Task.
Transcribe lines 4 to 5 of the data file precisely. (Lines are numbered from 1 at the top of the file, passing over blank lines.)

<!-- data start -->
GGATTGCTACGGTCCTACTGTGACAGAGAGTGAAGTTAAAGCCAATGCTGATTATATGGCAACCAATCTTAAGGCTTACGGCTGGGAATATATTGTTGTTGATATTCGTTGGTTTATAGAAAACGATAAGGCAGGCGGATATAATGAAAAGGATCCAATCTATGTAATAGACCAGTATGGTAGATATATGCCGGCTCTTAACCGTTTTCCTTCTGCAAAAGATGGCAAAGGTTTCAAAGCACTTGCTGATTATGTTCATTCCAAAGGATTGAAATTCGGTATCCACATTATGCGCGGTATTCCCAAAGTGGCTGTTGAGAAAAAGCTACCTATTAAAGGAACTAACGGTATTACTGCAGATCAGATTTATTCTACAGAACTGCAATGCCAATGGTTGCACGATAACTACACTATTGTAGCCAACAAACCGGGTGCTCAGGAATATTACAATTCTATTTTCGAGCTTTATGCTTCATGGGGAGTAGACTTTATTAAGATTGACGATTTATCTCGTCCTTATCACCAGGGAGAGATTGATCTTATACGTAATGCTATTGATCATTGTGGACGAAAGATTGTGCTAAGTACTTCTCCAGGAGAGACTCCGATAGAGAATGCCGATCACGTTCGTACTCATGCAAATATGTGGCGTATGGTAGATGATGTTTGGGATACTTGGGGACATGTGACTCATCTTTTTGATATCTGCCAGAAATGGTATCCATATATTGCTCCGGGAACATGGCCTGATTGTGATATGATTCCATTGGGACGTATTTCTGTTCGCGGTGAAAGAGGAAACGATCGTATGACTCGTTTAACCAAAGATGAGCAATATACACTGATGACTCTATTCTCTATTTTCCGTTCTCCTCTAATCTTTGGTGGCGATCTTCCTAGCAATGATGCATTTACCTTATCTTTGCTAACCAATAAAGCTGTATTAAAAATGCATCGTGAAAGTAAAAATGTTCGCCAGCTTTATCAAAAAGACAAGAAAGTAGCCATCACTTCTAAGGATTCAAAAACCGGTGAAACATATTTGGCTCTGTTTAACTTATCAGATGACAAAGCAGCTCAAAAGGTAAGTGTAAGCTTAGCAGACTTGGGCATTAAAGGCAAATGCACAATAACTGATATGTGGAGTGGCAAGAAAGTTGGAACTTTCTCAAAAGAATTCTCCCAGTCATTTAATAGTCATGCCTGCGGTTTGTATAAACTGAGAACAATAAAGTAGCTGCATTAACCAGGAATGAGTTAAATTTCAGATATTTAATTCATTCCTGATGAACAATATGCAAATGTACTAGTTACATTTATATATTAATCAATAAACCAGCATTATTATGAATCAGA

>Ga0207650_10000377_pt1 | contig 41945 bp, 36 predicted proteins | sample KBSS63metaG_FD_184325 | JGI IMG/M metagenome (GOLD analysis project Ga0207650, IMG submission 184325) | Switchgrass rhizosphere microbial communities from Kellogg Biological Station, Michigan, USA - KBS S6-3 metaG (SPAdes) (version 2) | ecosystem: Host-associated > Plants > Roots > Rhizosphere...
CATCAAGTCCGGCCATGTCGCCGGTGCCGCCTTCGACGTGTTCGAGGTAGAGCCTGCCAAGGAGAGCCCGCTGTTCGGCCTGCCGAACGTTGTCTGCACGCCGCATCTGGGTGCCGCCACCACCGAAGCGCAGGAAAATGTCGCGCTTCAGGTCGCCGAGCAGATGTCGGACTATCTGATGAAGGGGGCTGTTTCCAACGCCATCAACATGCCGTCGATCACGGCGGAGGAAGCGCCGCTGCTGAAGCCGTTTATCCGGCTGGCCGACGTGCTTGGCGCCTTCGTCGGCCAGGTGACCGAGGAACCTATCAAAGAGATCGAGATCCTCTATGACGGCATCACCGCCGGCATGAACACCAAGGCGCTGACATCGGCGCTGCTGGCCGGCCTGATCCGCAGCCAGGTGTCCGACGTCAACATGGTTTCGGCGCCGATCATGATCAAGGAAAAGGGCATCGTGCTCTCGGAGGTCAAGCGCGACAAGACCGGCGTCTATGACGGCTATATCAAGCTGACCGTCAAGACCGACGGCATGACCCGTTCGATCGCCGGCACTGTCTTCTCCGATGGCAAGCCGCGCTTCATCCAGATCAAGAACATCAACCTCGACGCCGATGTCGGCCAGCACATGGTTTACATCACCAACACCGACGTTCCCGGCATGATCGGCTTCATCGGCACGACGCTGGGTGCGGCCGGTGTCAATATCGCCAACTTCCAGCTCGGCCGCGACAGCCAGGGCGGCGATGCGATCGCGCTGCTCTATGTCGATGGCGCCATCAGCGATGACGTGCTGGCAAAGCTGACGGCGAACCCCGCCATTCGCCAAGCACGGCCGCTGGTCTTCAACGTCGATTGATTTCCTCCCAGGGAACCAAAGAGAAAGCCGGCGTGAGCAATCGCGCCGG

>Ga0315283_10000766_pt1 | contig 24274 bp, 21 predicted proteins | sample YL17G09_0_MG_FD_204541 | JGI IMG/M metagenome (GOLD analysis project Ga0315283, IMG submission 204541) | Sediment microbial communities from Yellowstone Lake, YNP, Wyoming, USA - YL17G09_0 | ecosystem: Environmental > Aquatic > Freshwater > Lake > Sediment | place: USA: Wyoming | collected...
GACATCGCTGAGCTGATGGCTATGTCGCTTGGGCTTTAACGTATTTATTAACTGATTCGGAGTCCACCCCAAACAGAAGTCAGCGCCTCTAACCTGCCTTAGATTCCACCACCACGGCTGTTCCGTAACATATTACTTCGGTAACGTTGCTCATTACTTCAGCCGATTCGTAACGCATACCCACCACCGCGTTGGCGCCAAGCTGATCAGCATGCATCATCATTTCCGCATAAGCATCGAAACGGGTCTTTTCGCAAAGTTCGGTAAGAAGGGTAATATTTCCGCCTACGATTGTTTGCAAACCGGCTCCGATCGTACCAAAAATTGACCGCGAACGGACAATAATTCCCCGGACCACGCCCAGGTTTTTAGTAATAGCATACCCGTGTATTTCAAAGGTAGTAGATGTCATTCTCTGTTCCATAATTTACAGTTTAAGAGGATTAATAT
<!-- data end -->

>Ga0315283_10000766_pt1 | contig 24274 bp, 21 predicted proteins | sample YL17G09_0_MG_FD_204541 | JGI IMG/M metagenome (GOLD analysis project Ga0315283, IMG submission 204541) | Sediment microbial communities from Yellowstone Lake, YNP, Wyoming, USA - YL17G09_0 | ecosystem: Environmental > Aquatic > Freshwater > Lake > Sediment | place: USA: Wyoming | collected...
GACATCGCTGAGCTGATGGCTATGTCGCTTGGGCTTTAACGTATTTATTAACTGATTCGGAGTCCACCCCAAACAGAAGTCAGCGCCTCTAACCTGCCTTAGATTCCACCACCACGGCTGTTCCGTAACATATTACTTCGGTAACGTTGCTCATTACTTCAGCCGATTCGTAACGCATACCCACCACCGCGTTGGCGCCAAGCTGATCAGCATGCATCATCATTTCCGCATAAGCATCGAAACGGGTCTTTTCGCAAAGTTCGGTAAGAAGGGTAATATTTCCGCCTACGATTGTTTGCAAACCGGCTCCGATCGTACCAAAAATTGACCGCGAACGGACAATAATTCCCCGGACCACGCCCAGGTTTTTAGTAATAGCATACCCGTGTATTTCAAAGGTAGTAGATGTCATTCTCTGTTCCATAATTTACAGTTTAAGAGGATTAATAT